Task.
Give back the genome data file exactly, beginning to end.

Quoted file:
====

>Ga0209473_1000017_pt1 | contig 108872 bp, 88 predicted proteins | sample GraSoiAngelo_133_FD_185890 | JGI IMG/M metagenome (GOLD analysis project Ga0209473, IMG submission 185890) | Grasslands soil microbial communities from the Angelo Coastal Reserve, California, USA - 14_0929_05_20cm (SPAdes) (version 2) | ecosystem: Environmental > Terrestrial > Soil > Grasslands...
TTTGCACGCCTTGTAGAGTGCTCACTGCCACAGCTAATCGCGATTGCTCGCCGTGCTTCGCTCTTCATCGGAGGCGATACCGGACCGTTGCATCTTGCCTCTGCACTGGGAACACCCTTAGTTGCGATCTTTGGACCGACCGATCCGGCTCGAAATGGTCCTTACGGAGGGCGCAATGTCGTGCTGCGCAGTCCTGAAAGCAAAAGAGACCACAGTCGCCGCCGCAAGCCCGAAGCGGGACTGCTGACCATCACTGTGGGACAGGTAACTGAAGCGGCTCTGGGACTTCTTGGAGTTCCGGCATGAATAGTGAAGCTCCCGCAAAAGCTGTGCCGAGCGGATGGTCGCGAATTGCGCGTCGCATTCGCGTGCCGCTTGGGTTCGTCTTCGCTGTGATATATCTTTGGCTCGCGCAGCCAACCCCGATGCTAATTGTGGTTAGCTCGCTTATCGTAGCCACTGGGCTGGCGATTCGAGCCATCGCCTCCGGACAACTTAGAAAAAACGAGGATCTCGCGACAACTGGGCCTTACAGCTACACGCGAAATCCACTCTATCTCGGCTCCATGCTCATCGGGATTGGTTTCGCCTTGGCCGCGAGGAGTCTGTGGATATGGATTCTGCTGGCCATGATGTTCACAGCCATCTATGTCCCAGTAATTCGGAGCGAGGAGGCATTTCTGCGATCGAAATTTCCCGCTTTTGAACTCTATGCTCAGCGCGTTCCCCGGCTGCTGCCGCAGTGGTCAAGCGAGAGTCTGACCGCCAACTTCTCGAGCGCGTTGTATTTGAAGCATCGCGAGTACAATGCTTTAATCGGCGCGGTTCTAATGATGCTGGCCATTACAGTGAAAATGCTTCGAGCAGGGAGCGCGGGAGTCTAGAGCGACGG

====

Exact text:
>Ga0209473_1000017_pt1 | contig 108872 bp, 88 predicted proteins | sample GraSoiAngelo_133_FD_185890 | JGI IMG/M metagenome (GOLD analysis project Ga0209473, IMG submission 185890) | Grasslands soil microbial communities from the Angelo Coastal Reserve, California, USA - 14_0929_05_20cm (SPAdes) (version 2) | ecosystem: Environmental > Terrestrial > Soil > Grasslands...
TTTGCACGCCTTGTAGAGTGCTCACTGCCACAGCTAATCGCGATTGCTCGCCGTGCTTCGCTCTTCATCGGAGGCGATACCGGACCGTTGCATCTTGCCTCTGCACTGGGAACACCCTTAGTTGCGATCTTTGGACCGACCGATCCGGCTCGAAATGGTCCTTACGGAGGGCGCAATGTCGTGCTGCGCAGTCCTGAAAGCAAAAGAGACCACAGTCGCCGCCGCAAGCCCGAAGCGGGACTGCTGACCATCACTGTGGGACAGGTAACTGAAGCGGCTCTGGGACTTCTTGGAGTTCCGGCATGAATAGTGAAGCTCCCGCAAAAGCTGTGCCGAGCGGATGGTCGCGAATTGCGCGTCGCATTCGCGTGCCGCTTGGGTTCGTCTTCGCTGTGATATATCTTTGGCTCGCGCAGCCAACCCCGATGCTAATTGTGGTTAGCTCGCTTATCGTAGCCACTGGGCTGGCGATTCGAGCCATCGCCTCCGGACAACTTAGAAAAAACGAGGATCTCGCGACAACTGGGCCTTACAGCTACACGCGAAATCCACTCTATCTCGGCTCCATGCTCATCGGGATTGGTTTCGCCTTGGCCGCGAGGAGTCTGTGGATATGGATTCTGCTGGCCATGATGTTCACAGCCATCTATGTCCCAGTAATTCGGAGCGAGGAGGCATTTCTGCGATCGAAATTTCCCGCTTTTGAACTCTATGCTCAGCGCGTTCCCCGGCTGCTGCCGCAGTGGTCAAGCGAGAGTCTGACCGCCAACTTCTCGAGCGCGTTGTATTTGAAGCATCGCGAGTACAATGCTTTAATCGGCGCGGTTCTAATGATGCTGGCCATTACAGTGAAAATGCTTCGAGCAGGGAGCGCGGGAGTCTAGAGCGACGG